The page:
Surveys: Questionnaires, Interviews, and Telephone Polls
Surveys are the most commonly used tool in sociological research, whether in the form of a questionnaire, interview, or telephone poll. Learn more about surveys here.
Participant observation is one common way for sociologists to collect data and study society in which he or she actually becomes a part of the group they are studying.
A controlled experiment is a highly focused way of collecting data and is especially useful for determining patterns of cause and effect.
Researchers use content analysis to learn about a society by analyzing cultural artifacts such as newspapers, magazines, television programs, or music.
Secondary Data Analysis
Secondary data analysis involves the use of data that was collected by someone else for some other purpose. In this case, the researcher poses questions that are addressed through the analysis of a data set that they were not involved in collecting.
Ethnomethodology is a theoretical approach in sociology based on the belief that you can discover the normal social order of a society by disrupting it. Ethnomethodologists deliberately disrupt social norms to see how people respond and how they try to restore social order.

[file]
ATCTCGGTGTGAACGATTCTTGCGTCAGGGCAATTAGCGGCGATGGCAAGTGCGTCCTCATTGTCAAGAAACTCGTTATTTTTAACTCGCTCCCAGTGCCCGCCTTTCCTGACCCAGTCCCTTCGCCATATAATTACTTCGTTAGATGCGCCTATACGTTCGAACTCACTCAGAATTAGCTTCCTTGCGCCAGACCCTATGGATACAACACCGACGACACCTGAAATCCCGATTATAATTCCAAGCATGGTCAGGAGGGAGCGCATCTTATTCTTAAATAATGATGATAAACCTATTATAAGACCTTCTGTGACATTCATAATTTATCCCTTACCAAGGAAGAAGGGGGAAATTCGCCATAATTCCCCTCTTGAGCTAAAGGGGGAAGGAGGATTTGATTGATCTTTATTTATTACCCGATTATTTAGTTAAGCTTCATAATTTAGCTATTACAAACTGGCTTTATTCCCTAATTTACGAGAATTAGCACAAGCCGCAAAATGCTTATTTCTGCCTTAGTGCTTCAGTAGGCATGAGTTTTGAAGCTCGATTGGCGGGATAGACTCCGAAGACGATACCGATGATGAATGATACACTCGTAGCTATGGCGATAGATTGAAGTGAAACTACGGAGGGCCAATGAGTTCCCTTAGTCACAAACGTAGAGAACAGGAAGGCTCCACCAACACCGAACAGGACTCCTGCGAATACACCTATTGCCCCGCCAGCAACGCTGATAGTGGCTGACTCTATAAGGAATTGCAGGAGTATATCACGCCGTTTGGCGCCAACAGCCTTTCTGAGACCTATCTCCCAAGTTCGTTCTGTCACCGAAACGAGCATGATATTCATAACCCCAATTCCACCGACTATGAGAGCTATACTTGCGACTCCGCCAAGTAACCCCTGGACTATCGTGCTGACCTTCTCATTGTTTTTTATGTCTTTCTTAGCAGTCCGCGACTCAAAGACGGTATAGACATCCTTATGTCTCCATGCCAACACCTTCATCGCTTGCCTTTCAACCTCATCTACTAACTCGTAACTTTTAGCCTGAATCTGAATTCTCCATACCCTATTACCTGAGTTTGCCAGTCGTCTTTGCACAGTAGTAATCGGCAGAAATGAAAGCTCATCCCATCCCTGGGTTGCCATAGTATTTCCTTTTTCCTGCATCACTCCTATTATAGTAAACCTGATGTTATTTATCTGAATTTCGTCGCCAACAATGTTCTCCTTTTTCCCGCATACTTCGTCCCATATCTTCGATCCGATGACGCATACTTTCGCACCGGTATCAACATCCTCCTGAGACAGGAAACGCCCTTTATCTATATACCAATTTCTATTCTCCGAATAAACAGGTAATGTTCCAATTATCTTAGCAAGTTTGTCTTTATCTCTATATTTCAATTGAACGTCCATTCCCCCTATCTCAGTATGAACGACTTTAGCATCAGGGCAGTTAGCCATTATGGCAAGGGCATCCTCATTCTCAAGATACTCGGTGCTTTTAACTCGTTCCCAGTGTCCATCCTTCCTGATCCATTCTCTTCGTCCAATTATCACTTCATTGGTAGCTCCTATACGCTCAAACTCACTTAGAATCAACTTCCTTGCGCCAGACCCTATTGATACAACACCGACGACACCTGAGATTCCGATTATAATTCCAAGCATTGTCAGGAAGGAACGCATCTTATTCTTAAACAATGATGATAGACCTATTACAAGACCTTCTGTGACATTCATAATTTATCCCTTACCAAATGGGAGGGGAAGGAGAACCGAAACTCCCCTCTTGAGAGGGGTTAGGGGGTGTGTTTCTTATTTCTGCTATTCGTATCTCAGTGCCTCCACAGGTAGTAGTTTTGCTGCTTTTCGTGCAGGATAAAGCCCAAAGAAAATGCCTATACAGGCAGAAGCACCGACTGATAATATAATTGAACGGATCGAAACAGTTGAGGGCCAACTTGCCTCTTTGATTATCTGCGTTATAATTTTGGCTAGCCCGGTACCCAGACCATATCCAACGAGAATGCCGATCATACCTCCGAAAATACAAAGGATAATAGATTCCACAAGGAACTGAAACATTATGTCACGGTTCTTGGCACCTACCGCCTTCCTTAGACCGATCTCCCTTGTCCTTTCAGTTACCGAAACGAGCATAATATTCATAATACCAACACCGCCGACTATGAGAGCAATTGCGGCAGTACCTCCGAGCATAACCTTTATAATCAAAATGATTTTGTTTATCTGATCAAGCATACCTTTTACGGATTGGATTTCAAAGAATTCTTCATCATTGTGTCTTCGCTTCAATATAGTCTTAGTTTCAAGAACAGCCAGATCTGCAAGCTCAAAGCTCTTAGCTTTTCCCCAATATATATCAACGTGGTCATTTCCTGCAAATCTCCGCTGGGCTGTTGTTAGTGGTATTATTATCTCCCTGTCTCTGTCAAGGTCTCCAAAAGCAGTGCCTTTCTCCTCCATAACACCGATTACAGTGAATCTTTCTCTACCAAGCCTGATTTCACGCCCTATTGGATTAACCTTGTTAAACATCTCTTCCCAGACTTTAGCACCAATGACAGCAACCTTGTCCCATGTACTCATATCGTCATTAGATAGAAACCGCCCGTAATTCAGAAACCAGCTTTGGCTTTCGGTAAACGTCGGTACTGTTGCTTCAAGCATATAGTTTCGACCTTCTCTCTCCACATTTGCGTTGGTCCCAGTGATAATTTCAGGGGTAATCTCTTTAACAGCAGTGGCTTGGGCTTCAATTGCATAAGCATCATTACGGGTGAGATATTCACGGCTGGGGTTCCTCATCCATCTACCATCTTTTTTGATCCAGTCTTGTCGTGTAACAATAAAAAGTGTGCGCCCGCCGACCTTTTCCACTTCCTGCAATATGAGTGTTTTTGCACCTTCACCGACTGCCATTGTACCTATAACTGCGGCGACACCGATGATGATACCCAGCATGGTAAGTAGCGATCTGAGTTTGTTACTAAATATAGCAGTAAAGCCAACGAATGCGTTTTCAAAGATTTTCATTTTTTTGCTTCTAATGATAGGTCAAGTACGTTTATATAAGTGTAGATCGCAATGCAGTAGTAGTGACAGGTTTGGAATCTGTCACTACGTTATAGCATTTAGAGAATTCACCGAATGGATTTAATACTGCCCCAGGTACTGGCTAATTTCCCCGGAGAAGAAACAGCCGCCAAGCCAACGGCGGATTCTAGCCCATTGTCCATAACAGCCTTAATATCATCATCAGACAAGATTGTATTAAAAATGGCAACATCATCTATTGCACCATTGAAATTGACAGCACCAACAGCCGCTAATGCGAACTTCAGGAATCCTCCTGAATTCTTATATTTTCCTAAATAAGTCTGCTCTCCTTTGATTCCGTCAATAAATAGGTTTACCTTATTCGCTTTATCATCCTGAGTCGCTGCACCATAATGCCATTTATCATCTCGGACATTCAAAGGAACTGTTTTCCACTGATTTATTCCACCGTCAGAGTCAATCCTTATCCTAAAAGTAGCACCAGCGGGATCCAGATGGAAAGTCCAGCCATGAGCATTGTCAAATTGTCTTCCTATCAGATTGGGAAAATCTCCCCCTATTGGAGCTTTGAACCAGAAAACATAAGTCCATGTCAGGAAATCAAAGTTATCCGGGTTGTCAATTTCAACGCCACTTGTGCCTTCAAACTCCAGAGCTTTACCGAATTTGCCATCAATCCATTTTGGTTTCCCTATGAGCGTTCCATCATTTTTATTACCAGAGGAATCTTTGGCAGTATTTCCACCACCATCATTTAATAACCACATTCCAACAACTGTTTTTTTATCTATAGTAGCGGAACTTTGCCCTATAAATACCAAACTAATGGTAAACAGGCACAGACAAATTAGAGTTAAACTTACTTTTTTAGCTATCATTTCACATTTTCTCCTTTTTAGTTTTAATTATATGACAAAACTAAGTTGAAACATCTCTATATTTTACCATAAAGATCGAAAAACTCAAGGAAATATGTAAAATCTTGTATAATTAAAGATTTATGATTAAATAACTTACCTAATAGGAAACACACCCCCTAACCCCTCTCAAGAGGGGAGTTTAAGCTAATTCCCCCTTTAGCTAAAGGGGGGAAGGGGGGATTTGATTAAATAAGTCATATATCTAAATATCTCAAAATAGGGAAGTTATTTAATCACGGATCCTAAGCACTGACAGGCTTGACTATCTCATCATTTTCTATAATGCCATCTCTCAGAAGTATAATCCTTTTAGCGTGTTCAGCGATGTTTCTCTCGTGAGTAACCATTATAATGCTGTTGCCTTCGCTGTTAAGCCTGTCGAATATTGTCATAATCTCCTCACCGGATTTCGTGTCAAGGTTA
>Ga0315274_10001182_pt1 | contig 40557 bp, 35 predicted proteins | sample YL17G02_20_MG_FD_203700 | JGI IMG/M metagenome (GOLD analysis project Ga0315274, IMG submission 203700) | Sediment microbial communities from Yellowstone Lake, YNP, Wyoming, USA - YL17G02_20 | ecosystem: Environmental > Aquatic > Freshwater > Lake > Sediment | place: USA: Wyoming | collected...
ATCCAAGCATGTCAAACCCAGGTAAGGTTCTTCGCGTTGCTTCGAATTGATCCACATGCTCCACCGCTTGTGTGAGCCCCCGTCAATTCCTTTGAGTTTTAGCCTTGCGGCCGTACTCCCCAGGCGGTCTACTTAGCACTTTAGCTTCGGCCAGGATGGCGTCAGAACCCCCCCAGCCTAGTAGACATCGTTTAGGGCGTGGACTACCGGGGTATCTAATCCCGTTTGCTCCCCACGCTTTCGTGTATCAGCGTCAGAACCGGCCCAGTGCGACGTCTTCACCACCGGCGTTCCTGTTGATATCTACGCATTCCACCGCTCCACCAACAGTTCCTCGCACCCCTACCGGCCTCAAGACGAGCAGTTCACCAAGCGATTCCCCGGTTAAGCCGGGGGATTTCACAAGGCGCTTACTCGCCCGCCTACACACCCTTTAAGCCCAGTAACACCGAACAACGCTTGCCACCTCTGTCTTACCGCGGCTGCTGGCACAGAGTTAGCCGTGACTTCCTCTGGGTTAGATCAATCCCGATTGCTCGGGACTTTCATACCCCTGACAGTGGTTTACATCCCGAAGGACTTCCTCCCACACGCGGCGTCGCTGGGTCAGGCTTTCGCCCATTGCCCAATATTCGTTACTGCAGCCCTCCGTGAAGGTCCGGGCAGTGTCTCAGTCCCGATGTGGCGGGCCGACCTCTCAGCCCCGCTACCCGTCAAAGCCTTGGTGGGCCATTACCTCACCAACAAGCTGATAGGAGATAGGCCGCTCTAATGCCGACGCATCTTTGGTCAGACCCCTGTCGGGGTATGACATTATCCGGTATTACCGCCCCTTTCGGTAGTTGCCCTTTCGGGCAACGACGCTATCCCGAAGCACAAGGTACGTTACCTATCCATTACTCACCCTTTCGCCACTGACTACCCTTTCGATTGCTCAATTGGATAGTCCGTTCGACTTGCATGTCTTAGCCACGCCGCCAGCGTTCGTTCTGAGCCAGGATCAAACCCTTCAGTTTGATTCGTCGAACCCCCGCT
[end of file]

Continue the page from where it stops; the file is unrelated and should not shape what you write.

Focus groups are a form of qualitative research that is used most often in product marketing and marketing research. During a focus group, a group of individuals usually 6-12 people is brought together in a room to engage in a guided discussion of some topic.
Interviewing is a method of qualitative research in which the researcher asks open-ended questions orally and records the respondents answers. Interviewing is typically done face-to-face, but can also be done via telephone.
The best way for a researcher to understand a group, a subculture, a setting, or a way of life is to immerse themselves into that world. Qualitative researchers often use immersion to gain the best understanding of their topic they can by essentially becoming a part of the group or topic of study.
There are many different kinds of field research in which researchers can take any number of roles. Being a complete observer means studying a social process without becoming a part of it in any way. It is possible that, because of the researcher’s low profile, the subjects of the study might not even realize that they are being studied.